As for the glue, I LOVED hot glue because it is more forgiving than other types of glue. For most pieces, I use the edge IDs (which are centered in their respective segments) to give me a guide for where both parts should be glued together. If they didn't align perfectly, I could re-heat the glued area with the tip of the gun and move or even re-glue the whole edge. However, hot glue cannot be sanded, so you should keep your glue usage in check when you put your peps together.

    Hope this helps!

  9. #9
    Quote Originally Posted by spartansonny View Post
    your armor looks great! is this your first?
    Yep, first build! Thanks for the encouragement!

  10. #10
    spartansonny's Avatar
    Member Since
    May 2012
    Blog Entries
    Quote Originally Posted by daviduffy View Post
    Yep, first build! Thanks for the encouragement!
    oh man, keep up the great work you have going on. i have just done helmets, no full armor yet like i want but i am also reunfolding the warrior chest in between my two current helmet builds lol, which is taking me way longer than i expected. than after that, everything else will be easy cheesy nice first post btw.

  11. #11

    Part 5: Treading Bondo

    After fiberglassing is finished, have a beer. You deserve it.

    It will also get you ready for what I considered a more difficult part: bondo. Before you even start, you will need to sand the exterior of all of your finished fiberglass pieces with a heavy grit sandpaper. Top Gear Top Tip: I HIGHLY suggest getting a mouse sander, as it makes the broad strokes a lot easier. I got one from Black and Decker, with the idea that I would buy a bunch of the replacement pads. In fact, you don't need any of those replacements -- what you need is a few pieces of sticky-back velcro from a hardware store, some hot glue, a stove, and as many sheets of sandpaper as your merry little heart desires. Simply cut the pieces of sandpaper to size, stick the velcro onto it, and presto, you've got your first low-budget mouse sander paper.

    But wait, there's more!

    That piece of sandpaper will wear out, and you don't want to keep buying velcro, do you? Well, rip that piece right off of there, and you'll notice that the velcro probably stuck to the bottom of your sander, didn't it? Run some hot glue on there, and stick your next piece on! In the future, if you don't want to keep re-applying hot glue, turn a burner on your stove on and heat the bottom for just a few seconds, then whip that piece off and put a new one on! Ghetto mouse sander crew represent.

    Back to reality...

    Bondo is this weird, plastic-y, fast-hardening putty that some crazy people invented for fixing cars, but it's actually better for giving costumers headaches. Fair warning. Also, in cold temperatures, I found the consistency and hardening time of the bondo I was using to be ... uh.. wildly inconsistent.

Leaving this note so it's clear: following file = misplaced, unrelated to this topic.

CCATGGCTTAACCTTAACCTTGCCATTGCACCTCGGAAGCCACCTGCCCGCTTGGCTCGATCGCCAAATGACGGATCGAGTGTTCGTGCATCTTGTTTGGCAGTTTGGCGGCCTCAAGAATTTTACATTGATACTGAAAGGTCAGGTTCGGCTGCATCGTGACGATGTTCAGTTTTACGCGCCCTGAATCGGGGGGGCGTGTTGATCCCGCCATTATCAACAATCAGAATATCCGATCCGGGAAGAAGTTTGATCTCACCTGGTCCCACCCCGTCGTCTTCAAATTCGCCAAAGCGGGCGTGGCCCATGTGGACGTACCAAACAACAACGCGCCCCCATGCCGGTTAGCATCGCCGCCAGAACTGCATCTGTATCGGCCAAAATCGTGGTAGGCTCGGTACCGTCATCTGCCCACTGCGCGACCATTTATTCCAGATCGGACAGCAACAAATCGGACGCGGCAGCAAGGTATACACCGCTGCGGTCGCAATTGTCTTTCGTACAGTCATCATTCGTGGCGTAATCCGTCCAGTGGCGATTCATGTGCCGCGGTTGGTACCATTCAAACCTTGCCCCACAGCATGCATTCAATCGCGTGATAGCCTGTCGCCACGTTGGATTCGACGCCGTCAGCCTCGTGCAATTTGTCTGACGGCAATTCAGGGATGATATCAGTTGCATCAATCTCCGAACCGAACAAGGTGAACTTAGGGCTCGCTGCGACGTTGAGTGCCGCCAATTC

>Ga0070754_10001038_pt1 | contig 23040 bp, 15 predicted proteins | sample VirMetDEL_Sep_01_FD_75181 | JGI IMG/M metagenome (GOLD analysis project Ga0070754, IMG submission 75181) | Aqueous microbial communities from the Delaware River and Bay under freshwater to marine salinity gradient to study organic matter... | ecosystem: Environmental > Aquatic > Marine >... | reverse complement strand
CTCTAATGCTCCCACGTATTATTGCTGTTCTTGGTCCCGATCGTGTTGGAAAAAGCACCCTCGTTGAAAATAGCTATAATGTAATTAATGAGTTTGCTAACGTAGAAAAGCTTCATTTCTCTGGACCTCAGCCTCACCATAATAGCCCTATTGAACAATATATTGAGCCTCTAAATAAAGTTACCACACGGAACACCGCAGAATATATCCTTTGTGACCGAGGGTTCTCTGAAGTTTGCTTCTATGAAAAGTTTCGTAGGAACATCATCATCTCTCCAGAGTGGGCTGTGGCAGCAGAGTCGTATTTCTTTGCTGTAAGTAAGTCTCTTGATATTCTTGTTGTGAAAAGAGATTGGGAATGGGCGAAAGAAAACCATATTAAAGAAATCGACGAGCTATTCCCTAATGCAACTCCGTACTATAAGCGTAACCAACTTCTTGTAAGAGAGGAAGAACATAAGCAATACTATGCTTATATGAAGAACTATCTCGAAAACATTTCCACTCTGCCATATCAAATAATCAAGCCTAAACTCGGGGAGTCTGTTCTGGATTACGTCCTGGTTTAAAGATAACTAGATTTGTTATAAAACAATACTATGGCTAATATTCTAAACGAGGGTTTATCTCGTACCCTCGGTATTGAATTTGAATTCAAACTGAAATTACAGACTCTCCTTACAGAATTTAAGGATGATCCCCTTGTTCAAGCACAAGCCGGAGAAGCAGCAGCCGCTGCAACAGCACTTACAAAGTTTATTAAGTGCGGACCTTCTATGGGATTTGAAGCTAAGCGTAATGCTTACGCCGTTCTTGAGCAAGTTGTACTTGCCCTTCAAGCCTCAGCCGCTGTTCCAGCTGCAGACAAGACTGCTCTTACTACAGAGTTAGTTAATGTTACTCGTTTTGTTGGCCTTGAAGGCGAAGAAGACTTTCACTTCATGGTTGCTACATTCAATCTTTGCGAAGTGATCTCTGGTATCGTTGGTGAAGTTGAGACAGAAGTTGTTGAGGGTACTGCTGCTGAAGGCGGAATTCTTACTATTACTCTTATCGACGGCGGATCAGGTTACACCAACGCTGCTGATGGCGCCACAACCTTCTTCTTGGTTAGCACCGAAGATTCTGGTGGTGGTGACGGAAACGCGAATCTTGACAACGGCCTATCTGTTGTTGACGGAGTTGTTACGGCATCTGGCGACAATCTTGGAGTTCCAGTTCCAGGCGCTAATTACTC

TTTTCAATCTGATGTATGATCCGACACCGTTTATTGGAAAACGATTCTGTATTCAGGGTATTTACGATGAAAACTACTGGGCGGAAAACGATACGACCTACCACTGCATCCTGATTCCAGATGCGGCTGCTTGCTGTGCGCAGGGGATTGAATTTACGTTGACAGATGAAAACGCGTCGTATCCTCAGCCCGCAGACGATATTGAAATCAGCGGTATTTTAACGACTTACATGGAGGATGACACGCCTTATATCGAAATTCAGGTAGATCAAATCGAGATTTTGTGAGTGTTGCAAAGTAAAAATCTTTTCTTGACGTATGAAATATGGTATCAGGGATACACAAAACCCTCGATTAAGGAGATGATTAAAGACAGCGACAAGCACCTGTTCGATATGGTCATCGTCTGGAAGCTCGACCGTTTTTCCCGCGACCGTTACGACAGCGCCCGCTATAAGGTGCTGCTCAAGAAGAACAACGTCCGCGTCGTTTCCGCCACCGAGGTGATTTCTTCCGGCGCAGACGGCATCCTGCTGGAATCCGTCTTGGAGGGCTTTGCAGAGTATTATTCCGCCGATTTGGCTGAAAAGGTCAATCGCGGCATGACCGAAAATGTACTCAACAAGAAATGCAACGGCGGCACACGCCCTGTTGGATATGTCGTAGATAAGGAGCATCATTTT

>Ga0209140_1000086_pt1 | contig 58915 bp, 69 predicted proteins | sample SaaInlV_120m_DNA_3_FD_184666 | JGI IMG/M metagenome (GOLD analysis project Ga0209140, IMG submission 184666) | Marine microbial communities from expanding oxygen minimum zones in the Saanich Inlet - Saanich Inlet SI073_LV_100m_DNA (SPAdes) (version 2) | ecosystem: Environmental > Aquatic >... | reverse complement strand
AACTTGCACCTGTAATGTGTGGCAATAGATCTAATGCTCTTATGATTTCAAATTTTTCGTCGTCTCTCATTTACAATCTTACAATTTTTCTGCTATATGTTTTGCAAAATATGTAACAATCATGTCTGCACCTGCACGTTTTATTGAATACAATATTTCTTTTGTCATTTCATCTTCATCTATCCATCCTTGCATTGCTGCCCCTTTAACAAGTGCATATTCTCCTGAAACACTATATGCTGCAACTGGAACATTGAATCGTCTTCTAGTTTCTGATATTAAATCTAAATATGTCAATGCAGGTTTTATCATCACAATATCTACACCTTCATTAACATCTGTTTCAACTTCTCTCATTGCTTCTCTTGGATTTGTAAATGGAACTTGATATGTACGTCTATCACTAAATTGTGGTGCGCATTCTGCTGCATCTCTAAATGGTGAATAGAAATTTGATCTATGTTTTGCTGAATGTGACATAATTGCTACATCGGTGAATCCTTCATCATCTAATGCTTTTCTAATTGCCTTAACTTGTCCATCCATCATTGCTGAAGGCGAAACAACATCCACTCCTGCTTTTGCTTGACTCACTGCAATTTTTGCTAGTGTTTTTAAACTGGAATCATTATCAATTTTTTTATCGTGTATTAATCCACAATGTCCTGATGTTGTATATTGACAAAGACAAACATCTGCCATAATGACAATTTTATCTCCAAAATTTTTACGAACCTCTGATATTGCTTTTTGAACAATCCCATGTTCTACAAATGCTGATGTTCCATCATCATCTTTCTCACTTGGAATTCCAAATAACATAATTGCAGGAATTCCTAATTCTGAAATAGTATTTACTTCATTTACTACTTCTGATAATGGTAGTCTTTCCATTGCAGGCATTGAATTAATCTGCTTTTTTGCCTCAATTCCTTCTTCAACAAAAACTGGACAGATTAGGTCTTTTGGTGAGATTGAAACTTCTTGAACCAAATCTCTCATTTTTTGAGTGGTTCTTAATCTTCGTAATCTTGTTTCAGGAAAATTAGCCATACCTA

I started with the helmet and chest, and instead of sanding immediately, I decided to just apply heavily in the areas that I knew needed to be bondo-ed, and worry about sanding later. I'm sure there are two schools of thought on this, so I might have been wrong, but I can say without a shadow of a doubt that while one way might be marginally faster than the other... neither will be quick.

    First coat on pecks.

    Probably 4th or 5th coat on chest and lower connector, post sanding.

    The helmet was also starting to come together now. It's probably important to note that you really shouldn't go overboard with the bondo. It's easy to get it into places, and hard to get it out.

    Another note: This is likely a part of your journey in which you will become discouraged. When I was working with Bondo, it felt like I was treading water -- the process goes something like this: see imperfections, apply bondo, sand, apply again, sand, "wow there are other imperfections", apply, sand, "now I see more imperfections that I didn't see before", apply again, sand.... etc.
    I found that the key is to understand that you should never really have the idea that you'll be "done after this round" in your head. You'll inevitably find some **** that isn't right and have to go back and fix it again. I kind of decided on certain flaws that seemed too difficult to fix, and once I was just down to those ones, I moved on.

    Removing visor:


    Last edited by daviduffy; Jan 30, 2013 at 5:59 PM.

  12. #12

    Part 6: Finishing a Helmet

    There are a million tutorials on this site that relate to finishing your helmets. I'll explain the way that I did it as best I can.

    First, with a low-def helmet, a lot of the details are left out. I took a page out of Spitfire's book, and used extra card stock and some math to figure out sizes and shapes (all by estimation) of what the details of a high-def helmet would look like. For the majority of my armor, I used these three (back, front, side) enlargeable photos to dial in where details should go. The results are much better than the standard low-def helm: